In that shared experience, we learned firsthand how they welcomed us into their culture and their country, when we were complete strangers. Well, the process is now completely flipped, right? It's our turn to welcome them to our country where they're going to be complete strangers. And because we have that shared experience, we have a level of trust that no one else in the country is going to be able to have with these people, which means we can have some of the more difficult conversations that need to be had, such as telling the men, hey, I know culturally, you might not educate your women over there. But here you're going to have to, you shouldn't limit your household's earning potential, just 50% of the adults in the household. And more importantly, if, God forbid, something happens to you, you need your spouse to be able to call 911 and be able to communicate with the world around her to take care of your family if you can't yourself. These people also are going to look to us just from their cultural standpoint, as ambassadors of our culture, and they're going to be more apt to listen to us as a result of that. So, there's a lot of reasons why we should be at the forefront of this. I'm really glad that the White House has listened and I'm eager to get started.
CURNOW: Is the veteran community behind you on this? Do you think there's going to be a mass opening of doors of homes?
ZELLER: Yeah, no, we've been clamoring for this.
ZELLER: I'm proud to work with the Iraq and Afghan Veterans of America specifically on this issue. We've been now for the last couple of weeks, trying to build a coalition amongst other veterans' organizations to prepare them for this. The feedback that I've had from those meetings with other veterans' organizations has just been overwhelmingly positive. People are eager to assist these people because we don't just see them as emigres, or as refugees. We see them as fellow veterans.
Let's be very clear, when I came home from my one tour of duty, my war ended, the interpreter who saved my life went on to the next unit and the next mission, and he did that over and over and over again. The only difference between him and I that I really know about is where we placed in the birth lottery. The only -- that's the only difference by the way, anyone seems to care about. What I care, that is what he's done with his life. And he served nine tours of duty. You know, I considered him if anything to be the real veteran in this relationship. And I know a lot of other veterans who feel the same way about their and interpreter. We are eager to now take care of them. And again, the way that they took care of us.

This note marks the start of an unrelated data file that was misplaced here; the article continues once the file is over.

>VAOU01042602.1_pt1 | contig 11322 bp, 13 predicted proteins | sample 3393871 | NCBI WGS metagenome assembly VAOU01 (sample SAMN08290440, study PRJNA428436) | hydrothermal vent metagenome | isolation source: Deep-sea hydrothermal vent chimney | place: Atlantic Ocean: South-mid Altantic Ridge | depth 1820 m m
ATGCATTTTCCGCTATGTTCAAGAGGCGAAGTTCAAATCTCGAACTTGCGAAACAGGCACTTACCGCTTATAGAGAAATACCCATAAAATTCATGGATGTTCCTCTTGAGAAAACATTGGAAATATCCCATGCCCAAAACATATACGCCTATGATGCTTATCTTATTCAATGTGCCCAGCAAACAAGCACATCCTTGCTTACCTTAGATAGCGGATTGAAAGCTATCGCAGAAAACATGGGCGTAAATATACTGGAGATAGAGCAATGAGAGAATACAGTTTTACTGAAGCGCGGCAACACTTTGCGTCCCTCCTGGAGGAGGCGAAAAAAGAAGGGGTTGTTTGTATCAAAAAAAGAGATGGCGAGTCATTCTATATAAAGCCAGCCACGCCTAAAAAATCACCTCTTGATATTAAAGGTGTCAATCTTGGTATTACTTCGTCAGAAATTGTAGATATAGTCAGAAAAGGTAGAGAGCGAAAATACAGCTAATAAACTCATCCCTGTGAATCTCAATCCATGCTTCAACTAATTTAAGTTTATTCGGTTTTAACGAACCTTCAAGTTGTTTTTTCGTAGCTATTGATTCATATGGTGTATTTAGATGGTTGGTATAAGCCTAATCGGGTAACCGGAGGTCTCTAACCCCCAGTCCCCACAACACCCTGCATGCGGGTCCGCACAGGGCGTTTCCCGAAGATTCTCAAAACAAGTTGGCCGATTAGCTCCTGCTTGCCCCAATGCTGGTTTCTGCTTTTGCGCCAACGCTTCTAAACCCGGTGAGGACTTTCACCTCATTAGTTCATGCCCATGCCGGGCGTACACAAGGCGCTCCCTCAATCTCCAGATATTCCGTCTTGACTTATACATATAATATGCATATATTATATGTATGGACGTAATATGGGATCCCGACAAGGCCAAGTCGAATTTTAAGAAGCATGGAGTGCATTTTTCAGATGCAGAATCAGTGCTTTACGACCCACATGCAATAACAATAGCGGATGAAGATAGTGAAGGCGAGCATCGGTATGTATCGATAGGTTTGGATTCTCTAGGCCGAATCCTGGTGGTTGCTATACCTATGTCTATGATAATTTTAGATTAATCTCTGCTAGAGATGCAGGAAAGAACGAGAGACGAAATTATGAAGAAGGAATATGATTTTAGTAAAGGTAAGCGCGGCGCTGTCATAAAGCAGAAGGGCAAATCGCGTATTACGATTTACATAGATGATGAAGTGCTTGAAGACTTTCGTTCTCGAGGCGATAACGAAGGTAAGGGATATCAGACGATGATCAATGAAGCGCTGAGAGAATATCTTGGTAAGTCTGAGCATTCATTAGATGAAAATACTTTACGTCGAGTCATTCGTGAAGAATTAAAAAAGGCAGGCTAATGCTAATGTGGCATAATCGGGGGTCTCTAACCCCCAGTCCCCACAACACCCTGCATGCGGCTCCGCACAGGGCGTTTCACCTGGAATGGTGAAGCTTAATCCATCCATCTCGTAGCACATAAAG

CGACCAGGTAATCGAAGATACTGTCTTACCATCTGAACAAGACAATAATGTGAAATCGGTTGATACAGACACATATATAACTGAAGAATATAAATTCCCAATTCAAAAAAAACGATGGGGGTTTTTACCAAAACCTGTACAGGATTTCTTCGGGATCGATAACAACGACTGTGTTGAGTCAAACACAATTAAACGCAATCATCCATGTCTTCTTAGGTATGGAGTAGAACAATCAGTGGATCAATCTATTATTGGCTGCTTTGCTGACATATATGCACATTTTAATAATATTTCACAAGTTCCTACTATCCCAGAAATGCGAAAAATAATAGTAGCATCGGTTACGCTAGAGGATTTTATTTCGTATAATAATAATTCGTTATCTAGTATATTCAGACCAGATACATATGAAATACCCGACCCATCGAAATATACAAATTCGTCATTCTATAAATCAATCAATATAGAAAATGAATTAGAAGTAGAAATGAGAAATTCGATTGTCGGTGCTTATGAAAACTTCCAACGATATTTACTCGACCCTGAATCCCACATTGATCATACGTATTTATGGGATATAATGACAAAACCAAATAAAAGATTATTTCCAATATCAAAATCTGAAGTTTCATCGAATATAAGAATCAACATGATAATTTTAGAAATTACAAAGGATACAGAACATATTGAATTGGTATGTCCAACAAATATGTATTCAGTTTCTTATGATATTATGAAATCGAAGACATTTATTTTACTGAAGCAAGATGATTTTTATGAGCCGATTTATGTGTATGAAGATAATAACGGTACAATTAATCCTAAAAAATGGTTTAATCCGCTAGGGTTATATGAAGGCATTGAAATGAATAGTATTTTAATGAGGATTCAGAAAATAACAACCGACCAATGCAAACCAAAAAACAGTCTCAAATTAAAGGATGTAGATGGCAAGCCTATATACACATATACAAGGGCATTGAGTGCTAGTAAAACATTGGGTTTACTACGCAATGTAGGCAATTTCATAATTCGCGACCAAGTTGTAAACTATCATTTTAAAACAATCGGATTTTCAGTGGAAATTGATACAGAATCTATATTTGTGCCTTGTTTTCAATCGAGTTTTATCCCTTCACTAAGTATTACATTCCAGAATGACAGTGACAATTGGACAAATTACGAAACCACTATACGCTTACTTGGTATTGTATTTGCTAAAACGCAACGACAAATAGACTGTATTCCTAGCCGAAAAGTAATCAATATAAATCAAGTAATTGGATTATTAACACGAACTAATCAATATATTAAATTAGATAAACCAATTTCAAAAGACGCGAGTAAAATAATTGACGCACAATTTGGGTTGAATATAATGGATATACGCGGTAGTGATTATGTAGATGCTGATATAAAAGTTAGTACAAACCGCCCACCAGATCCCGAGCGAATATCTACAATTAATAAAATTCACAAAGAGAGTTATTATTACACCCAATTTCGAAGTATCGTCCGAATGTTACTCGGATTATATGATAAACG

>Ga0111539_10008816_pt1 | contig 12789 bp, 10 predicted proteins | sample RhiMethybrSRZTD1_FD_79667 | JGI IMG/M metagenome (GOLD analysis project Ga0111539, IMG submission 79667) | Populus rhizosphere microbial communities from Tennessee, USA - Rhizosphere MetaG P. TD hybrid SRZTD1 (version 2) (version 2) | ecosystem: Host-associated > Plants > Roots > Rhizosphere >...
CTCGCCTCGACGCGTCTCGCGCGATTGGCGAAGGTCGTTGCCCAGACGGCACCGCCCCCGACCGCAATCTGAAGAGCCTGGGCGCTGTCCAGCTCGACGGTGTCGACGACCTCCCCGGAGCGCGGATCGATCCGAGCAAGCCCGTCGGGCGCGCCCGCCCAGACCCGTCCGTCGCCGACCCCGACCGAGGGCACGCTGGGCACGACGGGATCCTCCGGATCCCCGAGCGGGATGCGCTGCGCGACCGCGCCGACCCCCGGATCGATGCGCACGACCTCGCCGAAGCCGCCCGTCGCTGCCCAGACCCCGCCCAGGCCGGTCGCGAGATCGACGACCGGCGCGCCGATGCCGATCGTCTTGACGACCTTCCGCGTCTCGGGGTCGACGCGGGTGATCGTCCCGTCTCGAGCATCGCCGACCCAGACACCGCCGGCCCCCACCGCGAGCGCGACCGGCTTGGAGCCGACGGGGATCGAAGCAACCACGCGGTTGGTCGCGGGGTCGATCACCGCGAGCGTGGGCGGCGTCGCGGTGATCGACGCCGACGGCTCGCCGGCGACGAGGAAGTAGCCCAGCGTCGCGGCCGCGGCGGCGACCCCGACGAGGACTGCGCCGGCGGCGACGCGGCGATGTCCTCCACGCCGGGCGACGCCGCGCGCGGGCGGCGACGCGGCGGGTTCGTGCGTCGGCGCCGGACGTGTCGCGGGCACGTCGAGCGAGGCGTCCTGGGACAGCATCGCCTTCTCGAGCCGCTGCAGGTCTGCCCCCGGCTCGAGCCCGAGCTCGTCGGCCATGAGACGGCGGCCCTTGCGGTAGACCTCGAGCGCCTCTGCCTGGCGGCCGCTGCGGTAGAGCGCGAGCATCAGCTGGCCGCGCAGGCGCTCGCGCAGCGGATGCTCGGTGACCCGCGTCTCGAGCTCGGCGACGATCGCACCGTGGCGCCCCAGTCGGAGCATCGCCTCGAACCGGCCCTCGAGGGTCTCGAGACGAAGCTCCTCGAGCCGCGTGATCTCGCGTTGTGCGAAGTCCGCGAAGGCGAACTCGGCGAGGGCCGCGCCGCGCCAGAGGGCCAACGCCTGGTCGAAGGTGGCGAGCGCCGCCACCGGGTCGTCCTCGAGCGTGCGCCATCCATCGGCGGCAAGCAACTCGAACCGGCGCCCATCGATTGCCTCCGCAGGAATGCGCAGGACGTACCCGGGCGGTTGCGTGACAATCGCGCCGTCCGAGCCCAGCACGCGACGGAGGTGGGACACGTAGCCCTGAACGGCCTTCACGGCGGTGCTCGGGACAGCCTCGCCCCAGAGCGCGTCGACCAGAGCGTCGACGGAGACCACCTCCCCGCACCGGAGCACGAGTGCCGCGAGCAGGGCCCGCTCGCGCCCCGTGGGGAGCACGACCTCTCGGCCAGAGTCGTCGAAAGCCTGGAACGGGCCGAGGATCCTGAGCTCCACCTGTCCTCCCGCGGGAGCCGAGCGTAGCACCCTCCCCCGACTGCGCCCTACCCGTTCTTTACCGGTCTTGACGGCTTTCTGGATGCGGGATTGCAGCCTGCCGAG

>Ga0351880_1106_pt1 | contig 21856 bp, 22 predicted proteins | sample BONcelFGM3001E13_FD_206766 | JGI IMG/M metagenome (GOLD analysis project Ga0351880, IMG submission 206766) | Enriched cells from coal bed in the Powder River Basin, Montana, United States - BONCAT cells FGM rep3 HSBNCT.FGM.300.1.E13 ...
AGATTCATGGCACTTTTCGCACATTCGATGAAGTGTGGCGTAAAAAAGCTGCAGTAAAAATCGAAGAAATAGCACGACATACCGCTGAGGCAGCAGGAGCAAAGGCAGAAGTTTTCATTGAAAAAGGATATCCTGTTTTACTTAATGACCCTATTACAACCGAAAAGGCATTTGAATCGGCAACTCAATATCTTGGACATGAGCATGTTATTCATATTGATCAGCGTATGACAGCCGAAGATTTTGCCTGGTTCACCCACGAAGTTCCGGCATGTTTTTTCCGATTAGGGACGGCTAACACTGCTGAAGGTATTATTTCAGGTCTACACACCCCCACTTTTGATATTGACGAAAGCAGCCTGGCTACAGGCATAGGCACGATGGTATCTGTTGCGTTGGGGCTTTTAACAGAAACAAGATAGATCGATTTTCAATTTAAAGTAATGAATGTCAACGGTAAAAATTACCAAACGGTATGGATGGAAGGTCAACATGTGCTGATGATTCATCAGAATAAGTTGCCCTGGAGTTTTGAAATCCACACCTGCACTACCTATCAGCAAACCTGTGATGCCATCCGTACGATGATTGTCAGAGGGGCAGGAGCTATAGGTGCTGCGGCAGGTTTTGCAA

CURNOW: What is some of the feedback you having from many of these Afghans who are already on American soil but are on army bases at the moment?
ZELLER: They're eager to get off those army bases. You know, they -- the conditions vary from base to base, most of them are in barracks housing, and they've making to do, a lot of them are very thankful to be receiving their first three hot meals a day ever in their entire life. They're all just overwhelmingly thankful to the American people, and particularly American military for getting them out of Afghanistan and getting them to safety.
But every single person that I've met with in my base visits and now I've been to Fort Dix, Quantico, Fort Lee, Fort Pickett, I'm trying to get to all of them before this is done. The overwhelming sentiment is universal, every single person I talked to, after thanking me, and telling the American people thank you for getting them to safety than want to talk to me about the relatives who are left behind and still in danger. And that is the thing that I fear that, you know, the greater veteran community is going to be working on for the rest of our lives is getting that some 175,000 people that we estimate were left behind in the evacuation and still need our assistance. And that's again, why it's so powerful to start pairing veterans up with this community now, because there's a moral injury that's already been suffered by leaving those people behind. And I've argued very, very -- for a very long time, that the best way to overcome that moral injury to try to treat it and assess it is to assist people in resettling here in the United States. The most healing thing I've ever done from coming home from the war, full stop, has been helping this community come and resettle in my country and become our newest and proudest Americans. And every time I have opened and welcomed other veterans into that opportunity, they share that same sentiment that this is the most healing thing that they've done since they've come home from the war.
I hope that in helping one another, what I've also learned is that the Afghans seem to somewhat heal themselves. And that's what I'm hoping we can help them do. Because while they're very thankful to be here, they're suffering, profound trauma, particularly survivor's guilt, because they've left family members behind. And until we get those family members here and save with them, I honestly can tell you that I don't think they're ever going to truly feel like their war is over.
CURNOW: It's just the beginning of another part of their life. Major Matt Zeller, really appreciate you joining us here at CNN. Also, thanks so much for all the work you've done so far.
ZELLER: Thanks for having me. It's an honor to be here.